JavaScript: how to load dynamic contents (HTML String, JSON) to iframe

The story

Although people are suggesting the replacement of <iframe> by <div> due to the poor usability of <iframe>,  there are still some cases that <iframe> is the only way to go.

Consider such case : you want to show a preview screen before the user hit “submit” button on a page with form (the data input page). When the preview button is hit, an ajax request is sent to the server asking a validation of the user input. Then the server either generates the preview page HTML code (if the input is valid) or error message (if the input is not valid), in JSON format. The client receives the JSON response. If the JSON is an error message, then the client alerts user the error, otherwise, presents the preview screen (the HTML codes in JSON).

All of these seem very straight forward, until the time that you are presenting the preview page HTML codes. As the preview page HTML is a full set of HTML code, including the <html>, <head> and <body>tags, and more importantly it includes a new set of CSS styles and JavaScript codes. If you present these codes inside a <div> tag, the new CSS styles and JavaScript codes will definitely interferer the CSS styles and JavaScript codes of the data input page, making the both preview screen and the data input page extremely awful.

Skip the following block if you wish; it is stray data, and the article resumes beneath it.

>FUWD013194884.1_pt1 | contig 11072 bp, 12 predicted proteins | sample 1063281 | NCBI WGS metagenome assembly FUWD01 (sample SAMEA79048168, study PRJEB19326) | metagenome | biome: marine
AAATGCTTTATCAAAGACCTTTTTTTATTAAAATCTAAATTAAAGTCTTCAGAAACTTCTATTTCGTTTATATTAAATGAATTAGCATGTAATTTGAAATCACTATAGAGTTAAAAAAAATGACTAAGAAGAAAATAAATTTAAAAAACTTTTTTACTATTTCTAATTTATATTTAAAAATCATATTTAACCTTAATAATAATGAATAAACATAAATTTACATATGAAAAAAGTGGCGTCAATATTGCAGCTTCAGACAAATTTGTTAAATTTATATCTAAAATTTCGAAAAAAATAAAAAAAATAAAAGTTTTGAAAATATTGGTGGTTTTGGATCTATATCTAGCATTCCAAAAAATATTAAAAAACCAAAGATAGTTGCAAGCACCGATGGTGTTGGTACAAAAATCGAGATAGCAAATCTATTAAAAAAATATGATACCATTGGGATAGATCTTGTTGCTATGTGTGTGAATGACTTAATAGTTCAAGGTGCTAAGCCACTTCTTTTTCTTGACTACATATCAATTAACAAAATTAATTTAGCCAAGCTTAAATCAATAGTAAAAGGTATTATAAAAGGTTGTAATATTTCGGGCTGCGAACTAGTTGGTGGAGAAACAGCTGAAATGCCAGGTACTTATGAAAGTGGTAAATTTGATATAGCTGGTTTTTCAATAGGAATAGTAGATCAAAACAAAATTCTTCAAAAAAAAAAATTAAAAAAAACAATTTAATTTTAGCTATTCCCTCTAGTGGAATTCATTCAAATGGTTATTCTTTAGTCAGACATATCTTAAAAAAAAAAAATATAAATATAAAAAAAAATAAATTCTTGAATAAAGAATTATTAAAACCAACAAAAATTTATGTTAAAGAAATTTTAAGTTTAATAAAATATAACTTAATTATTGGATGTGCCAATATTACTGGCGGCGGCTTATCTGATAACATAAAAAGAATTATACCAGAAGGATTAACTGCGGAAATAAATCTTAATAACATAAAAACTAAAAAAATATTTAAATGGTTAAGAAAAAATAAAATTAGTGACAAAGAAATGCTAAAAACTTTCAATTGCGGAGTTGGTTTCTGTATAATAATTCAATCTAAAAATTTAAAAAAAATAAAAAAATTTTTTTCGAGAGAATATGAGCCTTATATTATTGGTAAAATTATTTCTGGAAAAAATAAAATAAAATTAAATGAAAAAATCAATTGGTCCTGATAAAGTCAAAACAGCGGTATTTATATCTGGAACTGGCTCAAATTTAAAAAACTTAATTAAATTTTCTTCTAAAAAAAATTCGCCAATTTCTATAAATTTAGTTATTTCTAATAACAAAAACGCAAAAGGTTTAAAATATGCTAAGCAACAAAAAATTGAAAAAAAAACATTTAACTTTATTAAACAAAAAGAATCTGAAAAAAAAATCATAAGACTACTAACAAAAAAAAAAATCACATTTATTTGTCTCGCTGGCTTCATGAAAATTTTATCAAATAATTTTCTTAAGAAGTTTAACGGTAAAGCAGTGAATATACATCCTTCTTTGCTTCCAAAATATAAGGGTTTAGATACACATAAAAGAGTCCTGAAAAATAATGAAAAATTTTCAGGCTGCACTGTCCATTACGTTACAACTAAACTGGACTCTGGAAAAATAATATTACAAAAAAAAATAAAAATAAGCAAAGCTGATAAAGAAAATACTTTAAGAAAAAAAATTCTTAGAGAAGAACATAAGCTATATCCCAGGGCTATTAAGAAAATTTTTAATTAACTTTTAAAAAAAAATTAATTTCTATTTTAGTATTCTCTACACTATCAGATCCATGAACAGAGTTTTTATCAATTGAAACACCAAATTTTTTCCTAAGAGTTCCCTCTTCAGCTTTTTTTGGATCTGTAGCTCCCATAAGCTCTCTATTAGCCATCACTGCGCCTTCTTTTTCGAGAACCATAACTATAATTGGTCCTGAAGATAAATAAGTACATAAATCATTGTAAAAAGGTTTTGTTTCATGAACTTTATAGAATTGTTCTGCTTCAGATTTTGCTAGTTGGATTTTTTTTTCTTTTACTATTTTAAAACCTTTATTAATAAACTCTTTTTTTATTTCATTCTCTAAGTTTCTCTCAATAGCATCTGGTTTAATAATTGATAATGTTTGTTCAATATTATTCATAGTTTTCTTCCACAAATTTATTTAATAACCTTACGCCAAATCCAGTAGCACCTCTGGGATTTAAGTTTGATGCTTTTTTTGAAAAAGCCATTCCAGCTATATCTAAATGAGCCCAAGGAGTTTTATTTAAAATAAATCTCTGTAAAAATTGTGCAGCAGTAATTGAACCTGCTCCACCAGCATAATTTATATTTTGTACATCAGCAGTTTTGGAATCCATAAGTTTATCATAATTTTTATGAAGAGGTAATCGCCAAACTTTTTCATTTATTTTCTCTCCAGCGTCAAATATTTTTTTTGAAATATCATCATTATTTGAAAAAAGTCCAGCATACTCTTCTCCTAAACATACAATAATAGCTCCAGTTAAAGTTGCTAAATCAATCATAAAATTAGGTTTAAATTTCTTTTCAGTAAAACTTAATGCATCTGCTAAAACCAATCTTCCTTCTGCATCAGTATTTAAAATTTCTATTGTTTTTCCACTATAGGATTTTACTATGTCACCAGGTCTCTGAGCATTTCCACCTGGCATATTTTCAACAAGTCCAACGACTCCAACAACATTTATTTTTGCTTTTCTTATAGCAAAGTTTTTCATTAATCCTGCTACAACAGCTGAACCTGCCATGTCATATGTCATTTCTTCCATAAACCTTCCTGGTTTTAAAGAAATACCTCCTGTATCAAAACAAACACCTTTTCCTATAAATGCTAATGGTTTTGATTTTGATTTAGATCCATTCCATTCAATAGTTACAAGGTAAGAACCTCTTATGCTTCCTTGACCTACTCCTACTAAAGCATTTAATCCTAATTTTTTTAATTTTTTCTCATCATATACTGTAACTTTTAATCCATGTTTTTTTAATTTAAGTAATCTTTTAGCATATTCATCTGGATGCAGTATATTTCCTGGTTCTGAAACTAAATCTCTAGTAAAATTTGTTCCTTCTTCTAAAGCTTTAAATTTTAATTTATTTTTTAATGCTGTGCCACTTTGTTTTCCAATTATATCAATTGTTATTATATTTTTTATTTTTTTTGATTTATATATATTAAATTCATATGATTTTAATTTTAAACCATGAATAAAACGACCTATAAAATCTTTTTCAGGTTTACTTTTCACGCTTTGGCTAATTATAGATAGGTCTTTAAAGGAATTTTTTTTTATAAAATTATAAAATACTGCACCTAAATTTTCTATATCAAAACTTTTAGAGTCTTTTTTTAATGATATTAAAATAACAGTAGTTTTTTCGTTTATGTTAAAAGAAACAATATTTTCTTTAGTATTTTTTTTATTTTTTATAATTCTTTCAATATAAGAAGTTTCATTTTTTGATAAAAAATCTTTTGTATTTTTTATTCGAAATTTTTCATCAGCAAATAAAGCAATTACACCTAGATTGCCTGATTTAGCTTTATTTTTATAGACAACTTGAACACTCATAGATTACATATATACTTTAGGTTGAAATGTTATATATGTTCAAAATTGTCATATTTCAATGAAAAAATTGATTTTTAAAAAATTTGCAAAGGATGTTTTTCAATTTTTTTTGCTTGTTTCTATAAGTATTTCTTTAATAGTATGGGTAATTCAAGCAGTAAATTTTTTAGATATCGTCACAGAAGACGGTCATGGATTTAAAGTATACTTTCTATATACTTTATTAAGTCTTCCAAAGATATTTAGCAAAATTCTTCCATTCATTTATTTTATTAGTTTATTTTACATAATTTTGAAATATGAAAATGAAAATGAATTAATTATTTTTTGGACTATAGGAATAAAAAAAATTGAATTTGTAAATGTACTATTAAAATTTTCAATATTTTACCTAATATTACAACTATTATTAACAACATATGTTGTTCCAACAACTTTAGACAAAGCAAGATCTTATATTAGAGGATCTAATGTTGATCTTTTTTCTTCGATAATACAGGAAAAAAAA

In such case, the proper way is to present the preview screen as an independent section from the data input page. This is where <iframe> should be used instead of <div>. Everything in <iframe> is independent from its parent document, so the <iframe> can have its own <doctype>, <html>,<head>, <body>, and CSS styles and JavaScript.

The problem

However, according to the specification of <iframe>, the content of <iframe> is specified by the “src” attribute which accepts values in URL format, like “http://www.something.com/”. It cannot load dynamic HTML codes. Moreover, as <iframe> is treated like an independent section from the current page, JavaScript frameworks such as jQuery has limited ability to modify its contents: you can only select and modify the contents inside the <body> of the <iframe> contents, you can do nothing outside the <body>, not to mention the jQuery ready() function doesn’t even work properly for <iframe>.

The solution

However, after some studies on the relationship between <iframe> and its associated document contents and combined the discussion on the web, we successfully inject HTML codes into an <iframe>. Here is how we do that:

<html>
    <head>
    </head>
<body>
    <h1>Test iframe</h1>
    <iframe id="test_iframe" src="about:blank" width=400 height=400></iframe>

	<button onClick="javascript:injectHTML();">Inject HTML</button>
</body>

<script language="javascript">
function injectHTML(){

	//step 1: get the DOM object of the iframe.
	var iframe = document.getElementById('test_iframe');

	var html_string = '<html><head></head><body><p>iframe content injection</p></body></html>';

	/* if jQuery is available, you may use the get(0) function to obtain the DOM object like this:
	var iframe = $('iframe#target_iframe_id').get(0);
	*/

	//step 2: obtain the document associated with the iframe tag
	//most of the browser supports .document. Some supports (such as the NetScape series) .contentDocumet, while some (e.g. IE5/6) supports .contentWindow.document